Hagar said...

The article is weak tea. It does not matter so much that comfortably well-off Moslems have more benign interpretations of the Islamic scriptures; what does matter is that those with the most brutal interpretations are trying to kill, not just us, but everybdy around them that do not bow down to them - regardless of nominal faith associations.

Mike Sylwester said...

Rick at 11:42 AM

I'm not thinking highly of UW Law at this point.

The primary hiring consideration was that more faculty members should be Moslems.

Mike Sylwester said...

dbp at 11:48 AM

What, no bullshit tag?

Professional courtesy.

Earnest Prole said...

This is not the Sharia you’re looking for. Move along.

mockturtle said...

comfortably well-off Moslems have more benign interpretations of the Islamic scriptures

Osama Bin Laden was very comfortably well off, as were most of the 9/11 perpetrators.

mockturtle said...

And the Wahabbi Saudis are pretty well off.

Ann Althouse said...

"What, no bullshit tag?"

There is no "bullshit" tag, only a "civility bullshit" tag. That is used only for bullshit about civility (based on my contention that calls for civility are always bullshit). That tag could have just been "civility," but I intruded my opinion on it. It's not a tag for bullshit. It's as if I had made my "law" tag "law bullshit."

Hagar said...

Bin Laden and his al Qaeda could be compared to some of our student rebels, sons and daughters of our affluent governing classes imagining themselves to be fighting the good fight.
But bin Laden was separated from his money and sidelined, and the movement passed on to al Zarqawi and his compadres - an entirely different class of people.

Stretching it further - the Saudi princelings and our dot.com billionaires?

Sammy Finkelman said...

The virgin-raisin difference has to do with whether the current text of the Koran is erroneous. It is certainly true that the text of the Koran was only fixed in 903 CE, and some old buildings/mosques have different from the current versions of some Koranic verses engraved on them, and there are/were old Koran manuscripts found in Yemen with different versions of the text, but to mention this, is, to say the least, highly sensitive. To Moslems, the Koran is supposed to be the word of God.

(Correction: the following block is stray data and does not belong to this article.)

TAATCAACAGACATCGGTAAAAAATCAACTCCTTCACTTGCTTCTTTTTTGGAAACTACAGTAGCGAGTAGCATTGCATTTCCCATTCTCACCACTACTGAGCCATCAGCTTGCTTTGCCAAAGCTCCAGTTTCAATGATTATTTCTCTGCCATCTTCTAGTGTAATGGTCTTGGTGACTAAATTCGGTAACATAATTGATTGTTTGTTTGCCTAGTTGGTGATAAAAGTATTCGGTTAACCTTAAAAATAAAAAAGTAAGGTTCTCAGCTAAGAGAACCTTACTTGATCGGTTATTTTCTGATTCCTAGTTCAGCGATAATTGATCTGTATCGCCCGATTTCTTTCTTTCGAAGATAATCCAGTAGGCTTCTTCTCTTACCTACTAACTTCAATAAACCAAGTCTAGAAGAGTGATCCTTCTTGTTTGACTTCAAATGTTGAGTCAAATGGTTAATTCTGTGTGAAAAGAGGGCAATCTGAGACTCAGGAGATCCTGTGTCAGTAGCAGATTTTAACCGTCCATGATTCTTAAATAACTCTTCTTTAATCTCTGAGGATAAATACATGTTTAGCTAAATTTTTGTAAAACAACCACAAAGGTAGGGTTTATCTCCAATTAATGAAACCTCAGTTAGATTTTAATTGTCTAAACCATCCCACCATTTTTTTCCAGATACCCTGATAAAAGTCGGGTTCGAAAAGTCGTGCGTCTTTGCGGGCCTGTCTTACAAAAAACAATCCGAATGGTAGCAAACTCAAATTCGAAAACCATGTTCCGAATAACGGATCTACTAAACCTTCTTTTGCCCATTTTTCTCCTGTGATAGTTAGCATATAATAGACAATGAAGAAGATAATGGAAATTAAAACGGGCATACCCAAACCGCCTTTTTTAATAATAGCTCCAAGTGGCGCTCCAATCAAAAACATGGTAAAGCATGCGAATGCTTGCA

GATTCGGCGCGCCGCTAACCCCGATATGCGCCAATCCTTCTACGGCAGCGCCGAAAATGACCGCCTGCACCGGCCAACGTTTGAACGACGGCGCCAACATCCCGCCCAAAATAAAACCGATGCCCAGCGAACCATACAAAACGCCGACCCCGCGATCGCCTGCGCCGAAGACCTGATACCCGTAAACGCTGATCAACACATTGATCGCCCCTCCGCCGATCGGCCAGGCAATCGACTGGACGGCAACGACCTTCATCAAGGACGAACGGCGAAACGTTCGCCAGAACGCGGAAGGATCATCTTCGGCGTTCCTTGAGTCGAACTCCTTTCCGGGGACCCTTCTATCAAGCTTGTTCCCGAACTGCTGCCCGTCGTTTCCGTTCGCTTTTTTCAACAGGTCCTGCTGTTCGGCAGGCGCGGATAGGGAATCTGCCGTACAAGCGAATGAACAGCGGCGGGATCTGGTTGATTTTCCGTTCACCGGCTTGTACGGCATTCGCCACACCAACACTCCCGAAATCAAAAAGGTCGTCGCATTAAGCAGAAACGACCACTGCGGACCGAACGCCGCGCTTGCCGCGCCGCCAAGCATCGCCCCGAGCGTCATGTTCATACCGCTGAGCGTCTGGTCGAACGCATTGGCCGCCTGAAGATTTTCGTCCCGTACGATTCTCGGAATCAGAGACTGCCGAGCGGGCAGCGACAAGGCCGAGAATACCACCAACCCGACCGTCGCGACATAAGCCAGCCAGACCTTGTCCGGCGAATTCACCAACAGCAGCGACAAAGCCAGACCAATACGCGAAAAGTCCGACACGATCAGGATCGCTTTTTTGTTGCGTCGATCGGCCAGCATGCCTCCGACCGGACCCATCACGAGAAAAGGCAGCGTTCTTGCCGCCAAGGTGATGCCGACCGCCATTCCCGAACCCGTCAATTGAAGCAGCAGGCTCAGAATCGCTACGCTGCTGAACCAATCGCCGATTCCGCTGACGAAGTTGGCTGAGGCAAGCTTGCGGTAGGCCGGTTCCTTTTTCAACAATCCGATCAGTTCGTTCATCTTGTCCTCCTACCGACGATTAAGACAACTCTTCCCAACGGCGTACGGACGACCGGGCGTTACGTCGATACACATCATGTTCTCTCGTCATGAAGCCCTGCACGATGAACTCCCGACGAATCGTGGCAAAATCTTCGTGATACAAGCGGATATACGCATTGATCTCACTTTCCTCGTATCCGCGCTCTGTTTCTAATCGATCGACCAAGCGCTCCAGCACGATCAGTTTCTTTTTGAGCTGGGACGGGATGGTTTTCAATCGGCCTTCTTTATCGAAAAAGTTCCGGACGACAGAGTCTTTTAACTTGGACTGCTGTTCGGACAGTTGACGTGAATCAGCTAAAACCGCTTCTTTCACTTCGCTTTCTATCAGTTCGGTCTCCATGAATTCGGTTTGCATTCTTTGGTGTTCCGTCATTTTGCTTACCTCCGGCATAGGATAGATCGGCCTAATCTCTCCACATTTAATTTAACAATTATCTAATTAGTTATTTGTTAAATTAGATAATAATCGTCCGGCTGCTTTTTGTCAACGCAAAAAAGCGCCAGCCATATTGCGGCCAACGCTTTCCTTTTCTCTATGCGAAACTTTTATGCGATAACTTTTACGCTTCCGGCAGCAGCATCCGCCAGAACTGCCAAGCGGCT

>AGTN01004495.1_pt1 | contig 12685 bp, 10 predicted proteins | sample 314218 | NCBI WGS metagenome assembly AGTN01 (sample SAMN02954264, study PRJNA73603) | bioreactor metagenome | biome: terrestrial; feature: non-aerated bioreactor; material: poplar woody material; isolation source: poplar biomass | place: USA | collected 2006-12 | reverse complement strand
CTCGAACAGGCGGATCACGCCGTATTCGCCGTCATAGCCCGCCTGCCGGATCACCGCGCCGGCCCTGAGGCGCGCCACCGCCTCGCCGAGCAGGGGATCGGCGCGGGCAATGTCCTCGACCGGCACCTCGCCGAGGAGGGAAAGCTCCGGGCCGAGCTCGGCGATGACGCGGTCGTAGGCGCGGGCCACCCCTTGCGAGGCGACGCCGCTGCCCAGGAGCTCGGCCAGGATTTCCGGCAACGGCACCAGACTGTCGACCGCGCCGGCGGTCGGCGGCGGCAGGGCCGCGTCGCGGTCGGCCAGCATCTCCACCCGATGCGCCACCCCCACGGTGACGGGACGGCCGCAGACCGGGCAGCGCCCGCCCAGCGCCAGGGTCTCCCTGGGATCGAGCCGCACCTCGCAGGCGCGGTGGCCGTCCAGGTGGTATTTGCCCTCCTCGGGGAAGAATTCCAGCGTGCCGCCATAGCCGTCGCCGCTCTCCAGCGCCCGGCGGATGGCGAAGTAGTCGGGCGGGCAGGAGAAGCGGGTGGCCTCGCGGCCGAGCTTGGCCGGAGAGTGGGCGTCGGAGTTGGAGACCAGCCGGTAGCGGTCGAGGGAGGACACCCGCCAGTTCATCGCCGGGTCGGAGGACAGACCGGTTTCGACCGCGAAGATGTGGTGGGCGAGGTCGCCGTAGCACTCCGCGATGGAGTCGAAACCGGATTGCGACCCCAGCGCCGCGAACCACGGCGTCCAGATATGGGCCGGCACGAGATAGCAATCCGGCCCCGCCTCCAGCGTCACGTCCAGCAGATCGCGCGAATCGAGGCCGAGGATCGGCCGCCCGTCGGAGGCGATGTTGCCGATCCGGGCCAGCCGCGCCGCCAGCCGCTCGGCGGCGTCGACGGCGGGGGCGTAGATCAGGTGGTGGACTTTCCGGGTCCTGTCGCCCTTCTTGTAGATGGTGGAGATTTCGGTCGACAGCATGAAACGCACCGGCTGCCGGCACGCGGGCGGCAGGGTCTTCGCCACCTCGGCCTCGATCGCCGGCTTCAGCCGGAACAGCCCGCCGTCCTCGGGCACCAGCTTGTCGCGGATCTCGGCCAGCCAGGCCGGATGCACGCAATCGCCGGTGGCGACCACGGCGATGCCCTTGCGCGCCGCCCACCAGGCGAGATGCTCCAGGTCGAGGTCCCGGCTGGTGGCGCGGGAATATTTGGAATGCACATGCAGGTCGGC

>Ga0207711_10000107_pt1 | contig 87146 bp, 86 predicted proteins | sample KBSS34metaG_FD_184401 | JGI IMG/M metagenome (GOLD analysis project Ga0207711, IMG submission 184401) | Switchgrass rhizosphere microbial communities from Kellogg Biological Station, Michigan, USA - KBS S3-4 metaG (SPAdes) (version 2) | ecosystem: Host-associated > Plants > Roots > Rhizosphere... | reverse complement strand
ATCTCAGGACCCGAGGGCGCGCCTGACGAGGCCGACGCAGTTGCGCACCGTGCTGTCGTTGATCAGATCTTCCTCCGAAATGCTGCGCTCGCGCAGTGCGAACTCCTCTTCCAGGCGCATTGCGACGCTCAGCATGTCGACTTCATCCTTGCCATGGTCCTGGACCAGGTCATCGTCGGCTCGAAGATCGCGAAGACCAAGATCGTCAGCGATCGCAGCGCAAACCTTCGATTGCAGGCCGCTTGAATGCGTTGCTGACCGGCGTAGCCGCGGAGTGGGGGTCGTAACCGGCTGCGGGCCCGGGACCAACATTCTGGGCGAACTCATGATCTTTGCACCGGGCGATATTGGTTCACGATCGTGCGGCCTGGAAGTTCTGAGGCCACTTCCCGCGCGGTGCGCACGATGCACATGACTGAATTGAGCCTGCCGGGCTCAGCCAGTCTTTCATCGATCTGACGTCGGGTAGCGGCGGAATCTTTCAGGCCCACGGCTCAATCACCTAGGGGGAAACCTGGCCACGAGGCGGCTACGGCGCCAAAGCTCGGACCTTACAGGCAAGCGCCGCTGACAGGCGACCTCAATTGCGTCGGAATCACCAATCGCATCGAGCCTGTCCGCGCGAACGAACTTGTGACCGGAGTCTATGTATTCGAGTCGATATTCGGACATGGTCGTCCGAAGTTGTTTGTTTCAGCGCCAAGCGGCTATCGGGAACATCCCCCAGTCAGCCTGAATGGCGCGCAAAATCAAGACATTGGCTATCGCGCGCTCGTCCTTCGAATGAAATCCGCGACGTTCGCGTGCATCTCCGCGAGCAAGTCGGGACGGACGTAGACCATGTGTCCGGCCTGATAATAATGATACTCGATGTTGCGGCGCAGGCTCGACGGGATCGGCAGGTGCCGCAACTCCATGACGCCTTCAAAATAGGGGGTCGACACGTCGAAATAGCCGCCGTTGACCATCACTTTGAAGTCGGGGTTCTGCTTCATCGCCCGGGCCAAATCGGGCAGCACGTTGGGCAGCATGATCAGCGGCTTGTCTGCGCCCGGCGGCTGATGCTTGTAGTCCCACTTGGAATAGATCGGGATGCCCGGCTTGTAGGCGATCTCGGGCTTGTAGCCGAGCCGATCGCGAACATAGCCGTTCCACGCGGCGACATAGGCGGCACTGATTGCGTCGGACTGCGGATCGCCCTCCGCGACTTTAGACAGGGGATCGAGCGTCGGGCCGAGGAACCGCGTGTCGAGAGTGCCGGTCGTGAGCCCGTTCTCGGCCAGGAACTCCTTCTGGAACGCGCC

It is quite possible maybe that "virgin" wasn't meant, but "raisin" wasn't either. I'd have to study the arguments more. My suspicion is that modern westerners want to make more dfferences than there really are, and are looking for things to tear the text apart, and combine that with idiosyncratic theories as to who wrote it and when.

geoffb said...

"Five myths about sharia".

"Why, sometimes I've believed as many as six impossible things before breakfast" .

So only one more to go, right?

Mike Sylwester said...

The Drill Sergeant

Teaching Areas:
Constitutional Law
Islamic Law


Would the University of Wisconsin Law School ever hire the following kind of professor?

Teaching Areas:
Constitutional Law
Catholic Church Canonical Law

JAORE said...

I suspect our POTUS would have received highest marks in her classroom.

mockturtle said...

OK, if virgins are really raisins, what are these boys? Dates?


(QUR’AN 76:19): “There will circulate among them young boys made eternal. When you see them, you would think them as beautiful as scattered pearls.”

Big Mike said...

I get the Post on Sundays, and started to read this article. I didn't get far. When Professor Asifa Quraishi-Landes started off by claiming that we "fear" shariah I was already put off. Madam Professor Quraishi-Landes, as long as we Americans bitterly cling to our guns, we ain't 'fraid of nuthin'.

By the time I got to the end of part two of her her five-part exegesis the thought had crossed my mind that this article could be for real but probably was a bowl full of lies.

At any rate, the problem for Professor Quraishi-Landes is not to explain all this to us, but rather to explain it to the young, devout Muslim men who throw gay men off tall buildings and stone them if they're still twitching after they hit the ground, all in the name of shariah.

Rusty said...

Sammy.
Give it a rest.
We are going to be at war with Islam for the next 100 years. It's time for our political leaders to acknowledge that radical Islam isn't our fault and westernciv.org. is worth fighting for.

Rick said...

Mike Sylwester said...
Would the University of Wisconsin Law School ever hire the following kind of professor?

Teaching Areas:
Constitutional Law
Catholic Church Canonical Law